I’m an addict.
I don’t drink or do drugs. I don’t smoke or touch caffeine. My addiction is satisfaction and I will mainline anything that can produce it. That chemical feeling of being satisfied. Those little hits of dopamine in my brain.
This week it’s been games. Boring, pointless, meaningless internet games literally in a category called “idle” to indicate that they’re purely engineered for running in the background and wasting your time.
(Think Sim City when you used to leave it running overnight to gather mucho dollars and hopefully avoid an earthquake, only instead of sleeping you are watching raptly as the numbers tick ever higher.)
The urge came on Saturday night. Weekends after bedtime are usually my big opportunity to knock out huge chunks of writing on CK – and, especially for finishing new comic guides! This past Saturday I couldn’t get in the mood. Words were coming in fits and starts. Nothing satisfying.
And so, for reasons I can’t entirely explain, I loaded up Kongregate for the first time in years and started poking around for simple games to play. My drug of choice is usually tower defense, but I stumbled into idlers and my night was gone.
The games were at once awful and great for satisfaction. The numbers tick up constantly! You get to click things! If there is enough ticking and clicking, sometimes new things light up! It’s the adult equivalent of an infant playmat that lights up and makes sounds. The best of the bunch was surely Swarm Simulator, a plain text game all about exponential growth and ratios, with dozens of different numbers ticking up constantly. At least it’s math, I told myself.
Even as I was playing the games I hated myself for it. I’ve had them running all week and I keep hating it. I know they’re a crutch for getting my satisfaction elsewhere by doing things like working out or hitting the “Publish” button.
I just needed those little hits.
Really, it’s because of sugar. Or, the lack thereof. Sugar is a substance that creates that visceral, chemical satisfaction of dopamine being released into the nucleus accumbens inside our brains. After the holidays I noticed I was consuming way more than my normal share of granola bars, dried fruit, and pudding. I tried to back off slightly only to be consumed with great pangs of desire at regular intervals during the day.
I knew the feeling well. I had it in the first month I was at home with EV last year. I had grown so used to raiding the kitchen cabinets at the start-up every two hours for a few grams of sugar that even at home I would walk, zombie-like, into our kitchen to begin shuffling around in the cabinets for something sweet.
At home I resisted for months the best way I knew how – by not bringing home anything sweet from the grocery store! It helped that I was also getting a daily satisfaction fix from another game, Marvel Avengers Alliance, which I played daily for four years until it was cancelled in September.
Sans both sugar and game, I repurposed my craving for satisfaction into all of the big moves for CK in November. In December, with the colder weather and tons of family members passing through for the holidays, we were stocked up on convenient hand-held sweets. My addiction had redeveloped. I frequently found myself sitting amidst a little of discarded granola bar wrappers, not quite remembering how I managed to eat two or three in one sitting.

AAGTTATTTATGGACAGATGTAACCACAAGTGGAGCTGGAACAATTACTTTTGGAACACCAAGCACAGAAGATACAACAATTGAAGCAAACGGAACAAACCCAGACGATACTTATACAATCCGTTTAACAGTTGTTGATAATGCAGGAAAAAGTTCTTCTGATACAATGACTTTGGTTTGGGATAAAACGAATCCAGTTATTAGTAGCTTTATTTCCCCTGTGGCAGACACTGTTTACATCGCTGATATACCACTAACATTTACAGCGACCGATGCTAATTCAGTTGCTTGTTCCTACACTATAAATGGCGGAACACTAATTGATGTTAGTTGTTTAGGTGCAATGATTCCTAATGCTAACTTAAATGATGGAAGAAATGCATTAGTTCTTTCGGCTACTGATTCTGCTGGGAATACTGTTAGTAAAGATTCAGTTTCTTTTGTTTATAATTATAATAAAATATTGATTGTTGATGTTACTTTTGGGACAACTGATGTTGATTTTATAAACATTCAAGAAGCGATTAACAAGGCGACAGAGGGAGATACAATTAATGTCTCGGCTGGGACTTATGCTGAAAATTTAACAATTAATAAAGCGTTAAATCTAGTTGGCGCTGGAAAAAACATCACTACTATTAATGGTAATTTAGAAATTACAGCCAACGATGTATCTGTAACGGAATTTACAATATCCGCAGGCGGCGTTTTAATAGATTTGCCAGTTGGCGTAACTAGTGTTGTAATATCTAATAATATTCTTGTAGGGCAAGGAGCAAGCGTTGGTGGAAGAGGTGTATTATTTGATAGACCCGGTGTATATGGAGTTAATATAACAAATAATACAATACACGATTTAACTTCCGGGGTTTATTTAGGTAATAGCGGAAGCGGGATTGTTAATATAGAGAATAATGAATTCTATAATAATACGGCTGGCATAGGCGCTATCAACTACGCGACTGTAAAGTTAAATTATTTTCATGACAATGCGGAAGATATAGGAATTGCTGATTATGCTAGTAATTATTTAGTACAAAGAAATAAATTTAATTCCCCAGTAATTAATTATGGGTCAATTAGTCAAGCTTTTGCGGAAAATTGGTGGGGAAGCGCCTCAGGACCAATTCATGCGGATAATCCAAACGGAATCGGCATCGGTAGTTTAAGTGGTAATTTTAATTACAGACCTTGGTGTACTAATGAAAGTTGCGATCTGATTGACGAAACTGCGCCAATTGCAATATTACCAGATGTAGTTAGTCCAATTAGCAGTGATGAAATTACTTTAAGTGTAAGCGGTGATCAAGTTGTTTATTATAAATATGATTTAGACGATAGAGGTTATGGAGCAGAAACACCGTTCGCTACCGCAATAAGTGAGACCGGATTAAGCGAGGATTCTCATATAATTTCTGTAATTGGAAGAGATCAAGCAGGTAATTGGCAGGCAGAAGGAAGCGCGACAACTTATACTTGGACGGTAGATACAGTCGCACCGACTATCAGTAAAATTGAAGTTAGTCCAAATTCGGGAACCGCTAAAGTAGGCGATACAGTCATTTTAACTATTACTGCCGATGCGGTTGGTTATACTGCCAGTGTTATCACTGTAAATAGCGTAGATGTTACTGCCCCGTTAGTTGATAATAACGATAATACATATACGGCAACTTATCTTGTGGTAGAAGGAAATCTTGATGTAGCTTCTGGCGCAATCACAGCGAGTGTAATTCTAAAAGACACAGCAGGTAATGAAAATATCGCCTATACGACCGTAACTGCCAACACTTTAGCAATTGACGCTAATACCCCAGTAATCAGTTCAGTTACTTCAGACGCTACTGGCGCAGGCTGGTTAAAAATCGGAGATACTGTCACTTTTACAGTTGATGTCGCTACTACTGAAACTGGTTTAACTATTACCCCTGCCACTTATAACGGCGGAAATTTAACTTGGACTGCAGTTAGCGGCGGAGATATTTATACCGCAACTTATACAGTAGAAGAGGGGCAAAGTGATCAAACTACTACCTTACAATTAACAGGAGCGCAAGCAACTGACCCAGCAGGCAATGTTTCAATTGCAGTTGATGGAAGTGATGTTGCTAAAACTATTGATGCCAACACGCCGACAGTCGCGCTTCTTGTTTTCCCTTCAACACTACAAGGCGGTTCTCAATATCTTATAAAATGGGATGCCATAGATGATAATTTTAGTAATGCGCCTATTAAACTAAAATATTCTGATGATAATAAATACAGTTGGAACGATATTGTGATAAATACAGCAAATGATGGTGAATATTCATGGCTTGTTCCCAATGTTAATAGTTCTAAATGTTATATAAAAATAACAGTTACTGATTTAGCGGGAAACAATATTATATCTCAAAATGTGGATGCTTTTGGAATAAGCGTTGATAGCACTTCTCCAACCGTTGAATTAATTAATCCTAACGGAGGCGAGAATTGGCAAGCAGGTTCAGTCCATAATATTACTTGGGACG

I’ve been trying to beat it back for the past two weeks. Like any good game of whack-a-mole, any time you tamp down those little cravings in one way they pop up in other places. Luckily, I have some positive outlets for them. I launched more new comic guides for Patrons than I’ve launched in any other month of CK’s history! I decided, quite suddenly, to add jogging back into my gym routine! I read more single issues of comics, rating them and writing little capsule reviews for GoodReads.
On Saturday I was all tuckered out, both physically and mentally. There was not going to be exercise, or a comic guide, or reading. Thus: the games.
The thing about these sorts of games – solo games who prioritize time over any kind of skill – is that they’re almost always a solved problem. There is a single best route to take with their math to create the perfectly humming ecosystem that generates the most dollars or damage or tangerines. All you are is the caretaker of a complex equation.
I get a lot of satisfaction from that. I love mathing things out, reverse-engineering their inner-workings via a complex spreadsheet. So, I spent the night doing just that, and much of this week.
I feel awful about it. It’s wasted time I could have been spending writing or playing guitar, or at least doing my own math. It goes nowhere. The achievements don’t matter. I’m playing in someone else’s sandbox, and it’s usually a sandbox that someone else has already discovered the optimal equation to keep humming.
So, if you’re wondering where this sudden burst of posts came from, please understand – blogging is just another form of substance abuse for me. If I’m going to crave those little hits of dopamine, the least I can do is get them by